My work is driven by ideas and as such is not dependent on any given media. One consistency across all my projces is the visual primacy of my work. I love the experience of visually rich work. My goal is to create work that encourages exchange and is dialogic, rather than authoritarian, in pursuit of what German author Hans Magnus Enzensberger would call emancipatory media.

To that end, I often use narrative digressions, compositional strangeness, and include visible processes within the final work. That is, I’ll choose to include cut-out remnants instead of, or in addition to the object cut out; screw heads used in construction of pieces will be visually and physically present; and picture planes created will be close to square, but not quite. I often use hand-painted text, referencing more closely hand-painted “For Sale” signs and other rural visual communication than the more readily acceptable closed-form, typographic signs. These somewhat Brechtian efforts result in work that is open and without pretension.

Narrative digressions, the exposure of process and construction, and a nod to the vernacular make apparent my presence as the shaper of the visuals. This, and the egalitarian quality of my work, is an invitation to dialogue and community as opposed to authoritarian, closed-form work meant for passive consumption, or what Enzensburger refers to as repressive media. Or in other words, my goal is to create cool visuals, stuff outside of your expectations while welcoming and open to your voice.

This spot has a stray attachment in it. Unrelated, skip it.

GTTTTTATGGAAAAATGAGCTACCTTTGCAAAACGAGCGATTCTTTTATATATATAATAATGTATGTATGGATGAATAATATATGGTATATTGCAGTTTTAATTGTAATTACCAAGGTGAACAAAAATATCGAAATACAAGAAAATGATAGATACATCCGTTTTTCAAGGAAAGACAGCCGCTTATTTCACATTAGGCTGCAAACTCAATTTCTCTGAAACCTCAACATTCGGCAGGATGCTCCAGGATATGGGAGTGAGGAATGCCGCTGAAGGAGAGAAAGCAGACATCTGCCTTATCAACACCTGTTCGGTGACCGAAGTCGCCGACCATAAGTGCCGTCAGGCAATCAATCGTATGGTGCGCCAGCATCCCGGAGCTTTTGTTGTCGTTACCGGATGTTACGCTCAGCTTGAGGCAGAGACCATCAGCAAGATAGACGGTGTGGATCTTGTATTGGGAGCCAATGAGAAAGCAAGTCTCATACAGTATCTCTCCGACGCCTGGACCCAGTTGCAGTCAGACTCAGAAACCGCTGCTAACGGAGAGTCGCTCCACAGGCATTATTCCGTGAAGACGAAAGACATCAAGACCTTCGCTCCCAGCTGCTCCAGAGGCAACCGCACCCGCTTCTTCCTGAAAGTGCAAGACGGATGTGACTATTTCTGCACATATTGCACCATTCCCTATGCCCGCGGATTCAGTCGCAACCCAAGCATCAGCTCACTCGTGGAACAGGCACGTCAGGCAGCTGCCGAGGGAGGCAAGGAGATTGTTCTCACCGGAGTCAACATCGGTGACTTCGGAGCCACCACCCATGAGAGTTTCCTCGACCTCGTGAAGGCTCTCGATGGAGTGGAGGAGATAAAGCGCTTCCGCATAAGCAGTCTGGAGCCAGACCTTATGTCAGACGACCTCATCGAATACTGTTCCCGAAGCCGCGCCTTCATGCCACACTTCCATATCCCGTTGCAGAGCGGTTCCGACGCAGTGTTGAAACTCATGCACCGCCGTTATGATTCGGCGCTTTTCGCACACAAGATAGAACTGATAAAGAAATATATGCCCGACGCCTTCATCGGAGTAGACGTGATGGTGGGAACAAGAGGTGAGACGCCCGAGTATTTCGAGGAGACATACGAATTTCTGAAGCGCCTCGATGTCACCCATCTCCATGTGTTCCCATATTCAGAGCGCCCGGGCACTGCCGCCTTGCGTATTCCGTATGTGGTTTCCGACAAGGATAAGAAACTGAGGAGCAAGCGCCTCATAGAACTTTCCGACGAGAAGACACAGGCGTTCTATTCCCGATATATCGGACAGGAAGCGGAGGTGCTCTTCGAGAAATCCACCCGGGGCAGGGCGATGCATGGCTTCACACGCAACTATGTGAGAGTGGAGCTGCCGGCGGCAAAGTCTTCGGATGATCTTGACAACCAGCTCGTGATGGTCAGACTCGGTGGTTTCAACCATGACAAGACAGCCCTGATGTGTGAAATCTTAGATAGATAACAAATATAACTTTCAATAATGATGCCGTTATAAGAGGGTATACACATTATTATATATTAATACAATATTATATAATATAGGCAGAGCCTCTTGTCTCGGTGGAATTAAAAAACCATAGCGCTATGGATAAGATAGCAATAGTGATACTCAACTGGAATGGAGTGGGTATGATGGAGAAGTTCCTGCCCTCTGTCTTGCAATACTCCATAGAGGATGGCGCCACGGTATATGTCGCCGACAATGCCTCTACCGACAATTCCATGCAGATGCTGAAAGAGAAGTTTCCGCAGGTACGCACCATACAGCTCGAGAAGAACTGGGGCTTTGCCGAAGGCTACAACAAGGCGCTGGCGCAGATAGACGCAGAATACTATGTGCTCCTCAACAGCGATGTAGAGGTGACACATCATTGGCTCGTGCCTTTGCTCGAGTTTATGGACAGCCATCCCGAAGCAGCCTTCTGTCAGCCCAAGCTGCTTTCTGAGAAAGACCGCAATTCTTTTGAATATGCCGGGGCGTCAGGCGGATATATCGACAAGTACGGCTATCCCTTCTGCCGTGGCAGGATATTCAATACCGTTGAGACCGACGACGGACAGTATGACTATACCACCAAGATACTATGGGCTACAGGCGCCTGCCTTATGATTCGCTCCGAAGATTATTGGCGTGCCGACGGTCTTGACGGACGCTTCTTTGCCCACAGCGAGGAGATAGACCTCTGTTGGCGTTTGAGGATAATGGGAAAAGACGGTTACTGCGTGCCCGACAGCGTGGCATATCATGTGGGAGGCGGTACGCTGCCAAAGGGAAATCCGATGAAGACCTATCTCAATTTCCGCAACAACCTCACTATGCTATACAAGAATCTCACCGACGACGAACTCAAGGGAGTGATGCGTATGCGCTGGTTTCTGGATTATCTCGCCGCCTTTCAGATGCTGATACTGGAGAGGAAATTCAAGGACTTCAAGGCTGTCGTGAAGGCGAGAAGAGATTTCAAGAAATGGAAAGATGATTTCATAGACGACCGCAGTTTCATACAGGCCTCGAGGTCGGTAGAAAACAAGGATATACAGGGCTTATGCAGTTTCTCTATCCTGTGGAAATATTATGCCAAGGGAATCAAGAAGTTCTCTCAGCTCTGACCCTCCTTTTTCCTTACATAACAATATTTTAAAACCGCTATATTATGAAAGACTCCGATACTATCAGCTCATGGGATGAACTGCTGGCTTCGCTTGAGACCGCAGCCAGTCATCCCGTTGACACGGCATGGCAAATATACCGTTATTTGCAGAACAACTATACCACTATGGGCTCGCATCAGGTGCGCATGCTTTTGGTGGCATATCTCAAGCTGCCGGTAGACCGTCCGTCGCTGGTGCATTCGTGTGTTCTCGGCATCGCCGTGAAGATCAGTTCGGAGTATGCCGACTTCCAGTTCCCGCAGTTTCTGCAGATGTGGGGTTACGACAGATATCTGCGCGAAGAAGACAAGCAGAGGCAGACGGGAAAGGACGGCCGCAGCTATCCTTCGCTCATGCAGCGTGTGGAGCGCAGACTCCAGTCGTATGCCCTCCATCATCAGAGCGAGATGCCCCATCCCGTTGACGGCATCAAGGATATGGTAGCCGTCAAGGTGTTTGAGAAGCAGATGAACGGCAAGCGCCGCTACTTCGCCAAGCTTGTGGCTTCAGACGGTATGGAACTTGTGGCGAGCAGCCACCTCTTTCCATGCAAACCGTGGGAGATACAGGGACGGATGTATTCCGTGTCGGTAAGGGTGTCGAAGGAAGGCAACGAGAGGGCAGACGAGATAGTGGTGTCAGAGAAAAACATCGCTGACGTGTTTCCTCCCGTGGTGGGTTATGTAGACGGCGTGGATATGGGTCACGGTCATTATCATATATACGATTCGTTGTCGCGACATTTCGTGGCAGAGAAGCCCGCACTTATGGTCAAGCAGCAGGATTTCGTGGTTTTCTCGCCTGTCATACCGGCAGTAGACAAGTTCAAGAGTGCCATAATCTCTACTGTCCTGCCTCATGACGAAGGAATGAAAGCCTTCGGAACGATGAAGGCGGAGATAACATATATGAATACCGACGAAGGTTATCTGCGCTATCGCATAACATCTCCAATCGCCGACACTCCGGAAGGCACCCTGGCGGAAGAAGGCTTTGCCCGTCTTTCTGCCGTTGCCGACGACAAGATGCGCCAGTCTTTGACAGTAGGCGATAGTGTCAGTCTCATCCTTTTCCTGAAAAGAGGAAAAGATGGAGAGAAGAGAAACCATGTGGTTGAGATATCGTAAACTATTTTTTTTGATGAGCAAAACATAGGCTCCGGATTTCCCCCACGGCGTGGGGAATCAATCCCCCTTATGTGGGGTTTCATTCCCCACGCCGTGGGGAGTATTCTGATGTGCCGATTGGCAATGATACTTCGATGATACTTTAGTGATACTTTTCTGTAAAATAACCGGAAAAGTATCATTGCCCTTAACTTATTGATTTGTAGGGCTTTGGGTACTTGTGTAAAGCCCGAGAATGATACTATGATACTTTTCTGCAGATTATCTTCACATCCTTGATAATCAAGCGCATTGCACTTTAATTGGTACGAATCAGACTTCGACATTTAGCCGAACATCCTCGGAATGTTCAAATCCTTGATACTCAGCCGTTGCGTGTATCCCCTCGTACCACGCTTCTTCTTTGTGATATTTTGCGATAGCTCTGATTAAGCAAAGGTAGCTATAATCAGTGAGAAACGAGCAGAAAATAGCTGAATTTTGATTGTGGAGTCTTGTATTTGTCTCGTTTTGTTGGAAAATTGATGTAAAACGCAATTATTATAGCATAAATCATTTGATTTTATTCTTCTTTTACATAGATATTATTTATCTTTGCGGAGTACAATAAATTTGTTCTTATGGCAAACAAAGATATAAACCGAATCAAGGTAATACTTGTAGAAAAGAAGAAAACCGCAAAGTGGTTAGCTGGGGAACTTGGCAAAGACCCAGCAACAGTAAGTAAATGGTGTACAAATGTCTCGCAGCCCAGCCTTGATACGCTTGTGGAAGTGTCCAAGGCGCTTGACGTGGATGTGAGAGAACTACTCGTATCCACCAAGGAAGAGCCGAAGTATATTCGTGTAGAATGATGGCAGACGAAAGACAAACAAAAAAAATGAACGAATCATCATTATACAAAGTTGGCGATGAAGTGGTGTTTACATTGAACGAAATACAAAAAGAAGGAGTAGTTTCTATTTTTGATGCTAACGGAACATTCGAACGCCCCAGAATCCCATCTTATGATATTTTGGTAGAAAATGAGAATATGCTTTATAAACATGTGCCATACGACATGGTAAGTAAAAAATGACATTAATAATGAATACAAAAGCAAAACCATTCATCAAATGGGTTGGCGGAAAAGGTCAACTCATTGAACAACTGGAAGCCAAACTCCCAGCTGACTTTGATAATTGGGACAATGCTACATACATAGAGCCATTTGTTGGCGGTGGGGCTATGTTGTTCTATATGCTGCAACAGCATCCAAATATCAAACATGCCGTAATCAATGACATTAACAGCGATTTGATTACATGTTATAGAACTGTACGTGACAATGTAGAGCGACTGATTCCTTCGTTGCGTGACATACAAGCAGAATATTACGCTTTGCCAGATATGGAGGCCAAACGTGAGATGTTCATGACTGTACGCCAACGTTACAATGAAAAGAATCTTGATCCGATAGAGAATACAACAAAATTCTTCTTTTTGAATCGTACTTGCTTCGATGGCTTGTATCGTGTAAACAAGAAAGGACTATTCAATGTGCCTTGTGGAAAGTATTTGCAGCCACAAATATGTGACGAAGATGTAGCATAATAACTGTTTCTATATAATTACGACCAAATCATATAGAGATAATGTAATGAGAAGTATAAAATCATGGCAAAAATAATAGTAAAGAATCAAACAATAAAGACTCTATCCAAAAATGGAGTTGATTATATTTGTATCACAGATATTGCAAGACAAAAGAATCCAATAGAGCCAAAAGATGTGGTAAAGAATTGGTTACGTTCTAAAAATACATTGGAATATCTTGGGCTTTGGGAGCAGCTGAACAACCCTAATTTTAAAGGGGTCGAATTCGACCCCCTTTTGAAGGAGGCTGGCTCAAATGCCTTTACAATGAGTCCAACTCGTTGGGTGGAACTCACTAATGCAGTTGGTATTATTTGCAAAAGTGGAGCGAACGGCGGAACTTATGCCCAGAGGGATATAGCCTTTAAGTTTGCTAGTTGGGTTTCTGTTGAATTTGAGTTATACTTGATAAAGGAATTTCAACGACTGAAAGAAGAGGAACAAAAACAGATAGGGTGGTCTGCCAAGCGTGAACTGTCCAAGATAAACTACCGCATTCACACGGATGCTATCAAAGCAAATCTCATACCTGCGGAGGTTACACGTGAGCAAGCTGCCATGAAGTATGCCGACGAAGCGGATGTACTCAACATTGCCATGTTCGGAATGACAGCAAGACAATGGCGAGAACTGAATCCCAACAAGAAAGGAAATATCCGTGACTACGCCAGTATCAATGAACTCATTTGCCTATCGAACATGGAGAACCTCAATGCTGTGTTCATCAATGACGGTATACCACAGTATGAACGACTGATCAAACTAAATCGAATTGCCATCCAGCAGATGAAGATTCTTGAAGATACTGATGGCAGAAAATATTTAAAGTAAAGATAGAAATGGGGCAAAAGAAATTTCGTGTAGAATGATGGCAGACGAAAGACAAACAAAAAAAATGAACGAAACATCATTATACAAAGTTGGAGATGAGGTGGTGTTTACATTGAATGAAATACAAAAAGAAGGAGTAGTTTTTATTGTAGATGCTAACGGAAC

This pursuit of exchange is particularly present in my Design Theory events  where my work functions literally as a catalyst for dialogue. These pieces are predicated on the public/audience exchanging their role of passive recipient, becoming aware, choosing to participate and, regardless whether hung in the conference hall, worn, or postered in the city square, completing and activating the installations (sometimes unpredictably) in the process.